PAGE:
John’s response is so jarring to what was expected that an editor added to the text: “Why then are you baptizing if you are neither the Christ, nor Elijah, nor the prophet?” (1:25) But, here too, John’s response is unsatisfactory and sidesteps the question: “I baptize with water. Among you stands one whom you do not know.” The “one whom you do not know” can only be the “unknown god”—unknown to the Jews of Jerusalem. It is in his name that John baptizes.
The objection which is brought to John—which demands an explanation that is not given—proves that, from the moment he began baptizing, John was taken to be the Christ, Elijah, the prophet. The original text must have been approximately as follows:
“Are you the Christ?”
“Yes,” John answered.
“Are you Elijah?”
“Are you the prophet?”
In answer to precise questions, John acknowledges what he is. He does not deny but answers affirmatively, and does so without equivocation. The gospel text itself furnishes this evidence. John’s replies were modified according to the wish to make him the precursor of Jesus, and to make the latter the sole Christ, the sole prophet, and the sole reincarnation of Elijah.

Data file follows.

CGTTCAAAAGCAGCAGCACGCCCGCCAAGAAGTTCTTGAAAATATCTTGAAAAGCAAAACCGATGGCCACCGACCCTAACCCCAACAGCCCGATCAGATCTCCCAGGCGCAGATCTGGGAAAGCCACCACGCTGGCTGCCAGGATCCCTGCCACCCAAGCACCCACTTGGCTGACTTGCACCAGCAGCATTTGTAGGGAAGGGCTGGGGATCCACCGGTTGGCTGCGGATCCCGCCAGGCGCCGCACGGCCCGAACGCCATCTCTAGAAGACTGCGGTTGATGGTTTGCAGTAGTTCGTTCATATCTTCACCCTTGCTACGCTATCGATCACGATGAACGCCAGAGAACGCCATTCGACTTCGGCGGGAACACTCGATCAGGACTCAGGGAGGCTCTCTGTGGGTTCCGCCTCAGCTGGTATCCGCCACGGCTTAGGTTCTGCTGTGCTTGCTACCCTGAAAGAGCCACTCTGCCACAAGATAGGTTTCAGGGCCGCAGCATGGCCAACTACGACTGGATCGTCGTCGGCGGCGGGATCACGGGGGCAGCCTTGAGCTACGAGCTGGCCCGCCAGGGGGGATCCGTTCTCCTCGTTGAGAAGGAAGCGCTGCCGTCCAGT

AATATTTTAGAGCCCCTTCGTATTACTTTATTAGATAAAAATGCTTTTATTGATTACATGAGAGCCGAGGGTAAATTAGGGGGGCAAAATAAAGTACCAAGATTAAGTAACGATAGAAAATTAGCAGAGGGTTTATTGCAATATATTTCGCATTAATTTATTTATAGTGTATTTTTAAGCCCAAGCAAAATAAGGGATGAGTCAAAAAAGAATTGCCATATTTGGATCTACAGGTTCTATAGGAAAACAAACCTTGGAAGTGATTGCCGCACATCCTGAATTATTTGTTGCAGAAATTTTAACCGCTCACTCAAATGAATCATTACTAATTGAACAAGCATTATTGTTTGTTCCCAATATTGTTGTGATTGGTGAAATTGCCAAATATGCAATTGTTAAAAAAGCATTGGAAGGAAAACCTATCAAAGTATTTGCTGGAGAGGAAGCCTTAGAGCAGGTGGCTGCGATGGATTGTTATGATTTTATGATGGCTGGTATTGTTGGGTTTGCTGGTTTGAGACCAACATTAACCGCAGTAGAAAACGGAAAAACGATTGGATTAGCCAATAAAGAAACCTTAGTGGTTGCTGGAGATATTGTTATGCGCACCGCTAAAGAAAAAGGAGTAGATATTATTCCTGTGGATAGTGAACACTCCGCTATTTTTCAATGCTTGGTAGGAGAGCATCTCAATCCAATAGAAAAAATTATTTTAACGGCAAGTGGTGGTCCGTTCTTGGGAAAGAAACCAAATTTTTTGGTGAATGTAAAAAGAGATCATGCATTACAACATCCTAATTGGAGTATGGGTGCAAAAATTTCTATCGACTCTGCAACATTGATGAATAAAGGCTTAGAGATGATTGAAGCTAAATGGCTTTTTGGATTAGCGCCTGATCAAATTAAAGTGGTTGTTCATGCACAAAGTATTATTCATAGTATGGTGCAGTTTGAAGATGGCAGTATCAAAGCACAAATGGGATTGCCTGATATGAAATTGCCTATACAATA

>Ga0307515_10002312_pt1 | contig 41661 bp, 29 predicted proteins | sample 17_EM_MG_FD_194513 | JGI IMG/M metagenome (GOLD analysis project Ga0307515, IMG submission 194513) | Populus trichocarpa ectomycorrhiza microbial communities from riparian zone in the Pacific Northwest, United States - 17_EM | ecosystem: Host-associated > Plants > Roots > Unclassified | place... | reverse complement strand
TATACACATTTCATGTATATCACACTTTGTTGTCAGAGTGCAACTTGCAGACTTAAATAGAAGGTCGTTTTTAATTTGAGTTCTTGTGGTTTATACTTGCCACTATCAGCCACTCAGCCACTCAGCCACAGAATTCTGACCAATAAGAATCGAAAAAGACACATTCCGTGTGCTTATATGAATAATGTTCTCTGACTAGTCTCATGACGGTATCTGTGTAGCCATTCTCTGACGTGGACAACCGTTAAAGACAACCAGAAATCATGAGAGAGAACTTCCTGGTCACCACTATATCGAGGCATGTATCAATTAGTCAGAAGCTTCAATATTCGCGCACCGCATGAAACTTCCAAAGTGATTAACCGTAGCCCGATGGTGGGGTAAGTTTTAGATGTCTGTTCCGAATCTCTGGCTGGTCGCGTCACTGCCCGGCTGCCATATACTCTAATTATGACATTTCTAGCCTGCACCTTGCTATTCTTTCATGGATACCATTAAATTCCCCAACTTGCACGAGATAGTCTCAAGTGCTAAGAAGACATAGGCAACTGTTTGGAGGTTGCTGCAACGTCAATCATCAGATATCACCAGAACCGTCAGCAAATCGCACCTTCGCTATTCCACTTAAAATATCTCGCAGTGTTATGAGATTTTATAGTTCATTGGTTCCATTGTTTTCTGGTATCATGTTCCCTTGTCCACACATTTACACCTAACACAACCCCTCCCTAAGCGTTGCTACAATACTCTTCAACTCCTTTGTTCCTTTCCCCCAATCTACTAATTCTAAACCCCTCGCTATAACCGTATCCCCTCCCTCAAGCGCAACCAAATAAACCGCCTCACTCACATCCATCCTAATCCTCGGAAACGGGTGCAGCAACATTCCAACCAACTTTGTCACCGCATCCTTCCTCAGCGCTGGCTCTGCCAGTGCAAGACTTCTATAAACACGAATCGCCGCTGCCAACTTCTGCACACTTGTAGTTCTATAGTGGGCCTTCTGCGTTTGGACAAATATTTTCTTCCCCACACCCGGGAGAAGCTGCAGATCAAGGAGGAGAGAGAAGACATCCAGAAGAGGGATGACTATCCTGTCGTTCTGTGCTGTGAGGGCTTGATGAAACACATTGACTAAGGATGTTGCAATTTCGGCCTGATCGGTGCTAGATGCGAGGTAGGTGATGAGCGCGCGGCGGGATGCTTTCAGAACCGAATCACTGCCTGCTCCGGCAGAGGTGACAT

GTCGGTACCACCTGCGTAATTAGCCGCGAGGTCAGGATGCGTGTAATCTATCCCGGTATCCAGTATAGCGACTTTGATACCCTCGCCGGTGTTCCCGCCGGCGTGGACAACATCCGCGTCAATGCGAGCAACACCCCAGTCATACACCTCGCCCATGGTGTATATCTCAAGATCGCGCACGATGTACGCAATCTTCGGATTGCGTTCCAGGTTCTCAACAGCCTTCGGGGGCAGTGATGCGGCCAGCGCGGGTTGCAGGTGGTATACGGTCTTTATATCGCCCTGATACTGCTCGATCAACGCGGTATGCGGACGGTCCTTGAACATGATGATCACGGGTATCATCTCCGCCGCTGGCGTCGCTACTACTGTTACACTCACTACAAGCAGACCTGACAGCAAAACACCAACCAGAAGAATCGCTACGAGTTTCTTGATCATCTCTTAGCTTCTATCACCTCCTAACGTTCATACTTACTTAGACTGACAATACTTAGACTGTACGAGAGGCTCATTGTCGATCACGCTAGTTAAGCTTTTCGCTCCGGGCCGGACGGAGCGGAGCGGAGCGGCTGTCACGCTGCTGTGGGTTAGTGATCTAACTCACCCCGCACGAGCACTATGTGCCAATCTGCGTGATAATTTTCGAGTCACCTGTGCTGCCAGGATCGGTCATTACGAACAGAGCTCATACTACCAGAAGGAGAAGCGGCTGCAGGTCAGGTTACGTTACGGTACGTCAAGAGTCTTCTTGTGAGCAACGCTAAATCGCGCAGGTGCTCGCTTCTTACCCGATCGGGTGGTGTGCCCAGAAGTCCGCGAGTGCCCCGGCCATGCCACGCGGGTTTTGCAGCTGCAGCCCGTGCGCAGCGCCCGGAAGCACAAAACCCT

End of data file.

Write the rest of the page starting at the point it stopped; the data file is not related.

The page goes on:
Proof of the foregoing is easy to furnish. We have already seen that John was more than a prophet. In addition, the Gospel of Luke (1:17) makes the prediction—by an angel to Zachariah (the future father of the Baptist)—that his son will “walk before [God] in the spirit and power of Elijah,” that he will be the reincarnation of Elijah. These prophecies were not made for Jesus.
By retaining only the prediction of the angel and the affirmation of Jesus, we can see that the witness of John analyzed above has been completely misrepresented by a religious school which wished to diminish the role played by John in the origins of Christianity.